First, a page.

"Tomato Juliet" guarantees sweet, tasty cherry tomatoes: they're out but not yet ripe as you can see.
During the summer in California, people don't ask you how you are doing, or who you are dating, or how is your grandmother. They ask you if your tomatoes are out yet.
California's Central Valley has always grown enough fruits and vegetables to feed practically the whole world, but in patches and on patios all over the state people insist on having their own little gardens.
I said to someone in my favorite store the other day that "my tomatoes are out." And she, looking very concerned asked, "Are they ripe yet?"
Fort Chapman's summer garden.
I was able to reassure her that no, they were "out" but they were not yet "ripe." Boy was she relieved.
I have "Martino's Roma," the hourglass-shaped tomato that you are supposed to cook with, but, being cooking challenged I think I'll just put in my salads.
"Martino" is hard to spot but he's in there, at about 12:00 o'clock high.
"Tomato Juliet" has fruit (see first photo above) and so does "Fourth of July."
You have to look closely, but "Fourth" is in there, just at the center of the photo.
It says right on the label that "Fourth" is: "The first tomato to ripen by Independence Day!" So hold that thought.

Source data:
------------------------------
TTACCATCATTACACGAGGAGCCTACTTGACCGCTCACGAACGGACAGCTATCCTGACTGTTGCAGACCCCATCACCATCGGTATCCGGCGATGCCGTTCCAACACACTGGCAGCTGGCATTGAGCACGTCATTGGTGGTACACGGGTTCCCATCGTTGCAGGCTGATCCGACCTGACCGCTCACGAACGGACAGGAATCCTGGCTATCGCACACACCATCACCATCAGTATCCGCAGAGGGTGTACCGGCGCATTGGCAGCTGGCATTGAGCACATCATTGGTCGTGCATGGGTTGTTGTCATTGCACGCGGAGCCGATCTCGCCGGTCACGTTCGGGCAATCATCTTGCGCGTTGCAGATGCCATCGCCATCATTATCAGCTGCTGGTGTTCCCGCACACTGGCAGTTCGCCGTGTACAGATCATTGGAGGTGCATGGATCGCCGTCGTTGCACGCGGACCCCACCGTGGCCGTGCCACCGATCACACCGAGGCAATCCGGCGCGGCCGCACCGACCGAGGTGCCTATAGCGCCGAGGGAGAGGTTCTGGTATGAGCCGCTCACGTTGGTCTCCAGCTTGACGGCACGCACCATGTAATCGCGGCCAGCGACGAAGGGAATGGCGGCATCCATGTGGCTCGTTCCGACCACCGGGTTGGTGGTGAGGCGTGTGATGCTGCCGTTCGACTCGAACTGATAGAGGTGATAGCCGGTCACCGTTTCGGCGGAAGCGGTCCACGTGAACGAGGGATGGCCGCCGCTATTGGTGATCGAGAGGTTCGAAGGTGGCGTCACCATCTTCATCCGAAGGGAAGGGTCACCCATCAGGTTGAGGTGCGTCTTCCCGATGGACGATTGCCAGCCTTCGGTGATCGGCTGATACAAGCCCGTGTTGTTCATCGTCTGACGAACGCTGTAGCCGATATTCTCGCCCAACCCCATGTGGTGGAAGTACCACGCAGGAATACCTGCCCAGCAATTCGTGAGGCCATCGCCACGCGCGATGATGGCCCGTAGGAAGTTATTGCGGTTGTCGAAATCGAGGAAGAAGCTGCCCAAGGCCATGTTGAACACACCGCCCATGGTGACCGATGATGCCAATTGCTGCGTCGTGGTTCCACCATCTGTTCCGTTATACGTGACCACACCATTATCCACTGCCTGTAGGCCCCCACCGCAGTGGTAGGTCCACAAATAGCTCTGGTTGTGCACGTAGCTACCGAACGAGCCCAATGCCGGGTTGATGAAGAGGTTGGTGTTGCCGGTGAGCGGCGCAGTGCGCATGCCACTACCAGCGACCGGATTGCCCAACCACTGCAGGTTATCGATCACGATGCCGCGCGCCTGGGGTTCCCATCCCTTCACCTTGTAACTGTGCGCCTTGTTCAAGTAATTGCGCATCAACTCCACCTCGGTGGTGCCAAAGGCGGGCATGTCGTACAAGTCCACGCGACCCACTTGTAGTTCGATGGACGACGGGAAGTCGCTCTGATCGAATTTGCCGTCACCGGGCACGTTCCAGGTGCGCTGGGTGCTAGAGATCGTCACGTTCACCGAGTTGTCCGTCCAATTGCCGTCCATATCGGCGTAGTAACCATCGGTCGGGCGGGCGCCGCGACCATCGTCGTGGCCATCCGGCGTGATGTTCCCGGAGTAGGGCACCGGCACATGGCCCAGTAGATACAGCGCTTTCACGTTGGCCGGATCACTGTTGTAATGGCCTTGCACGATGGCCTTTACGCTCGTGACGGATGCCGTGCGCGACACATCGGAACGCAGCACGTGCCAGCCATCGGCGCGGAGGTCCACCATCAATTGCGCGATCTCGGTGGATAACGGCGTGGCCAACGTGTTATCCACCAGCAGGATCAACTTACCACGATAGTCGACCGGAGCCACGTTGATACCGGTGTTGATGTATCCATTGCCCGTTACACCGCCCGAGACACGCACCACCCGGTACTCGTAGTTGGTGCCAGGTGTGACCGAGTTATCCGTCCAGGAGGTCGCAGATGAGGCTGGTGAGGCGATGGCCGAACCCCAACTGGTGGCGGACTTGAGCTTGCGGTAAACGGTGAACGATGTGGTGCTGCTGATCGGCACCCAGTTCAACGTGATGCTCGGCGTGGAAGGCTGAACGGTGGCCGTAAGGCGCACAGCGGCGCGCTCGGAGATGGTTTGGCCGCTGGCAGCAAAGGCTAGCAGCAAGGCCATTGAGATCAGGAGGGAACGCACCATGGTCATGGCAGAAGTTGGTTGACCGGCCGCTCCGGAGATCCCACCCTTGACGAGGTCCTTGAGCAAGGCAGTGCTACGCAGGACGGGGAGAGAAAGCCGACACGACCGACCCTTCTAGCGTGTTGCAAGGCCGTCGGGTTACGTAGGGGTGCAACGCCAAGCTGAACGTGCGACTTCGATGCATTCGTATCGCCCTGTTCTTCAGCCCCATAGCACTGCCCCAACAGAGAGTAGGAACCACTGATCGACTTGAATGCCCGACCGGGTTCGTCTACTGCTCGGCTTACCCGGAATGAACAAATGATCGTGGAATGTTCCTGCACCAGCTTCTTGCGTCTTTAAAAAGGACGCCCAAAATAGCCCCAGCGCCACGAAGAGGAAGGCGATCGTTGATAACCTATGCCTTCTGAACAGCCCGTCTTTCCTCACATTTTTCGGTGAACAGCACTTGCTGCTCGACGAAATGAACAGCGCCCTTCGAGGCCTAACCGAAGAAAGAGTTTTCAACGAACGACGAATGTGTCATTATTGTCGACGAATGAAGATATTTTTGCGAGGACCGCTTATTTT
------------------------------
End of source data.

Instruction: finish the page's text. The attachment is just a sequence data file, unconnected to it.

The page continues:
In honor of my father's strange fascination with pumpkins, I've planted several "Big Max" pumpkin plants. My Aunt Ruth told me I was supposed to remove all but two buds from the "Big Max" plants, but I just haven't had the heart to do it. I guess I'd rather have a bunch of small Maxes than risk having just a couple of big ones that don't make it.
That's one of the "Big Maxes" in all his glory.
There are cucumbers too. And those seem happy. But I have yet to see a cuke showing. The geraniums have adjusted to their new homes among the chairs.
Oh what the heck.
Finally, one sweet surprise. After Dad's funeral last year, I threw several of the dying Easter lilies into the back yard to plant and then I couldn't face them for a while. I didn't even put in a garden last summer. But last fall, I found a couple of the old dried out lilies, and put a few of the bulbs around the bird bath, just in case they might return to life. My friend Leslie-from-junior-high said they might not bloom the first year, if they made it at all.
But there they are, in a good lesson in the circle of life. A year and a half after their mournful duty at Dad's funeral they are about to show their glorious blooms in the joyous garden he loved so much and then handed down to my sister and me.
Perhaps that is why we all plant gardens in California. The summer is warm and sweet. The nights are cool. And our gardens remind us all that life goes on after the storms of winter have passed away.
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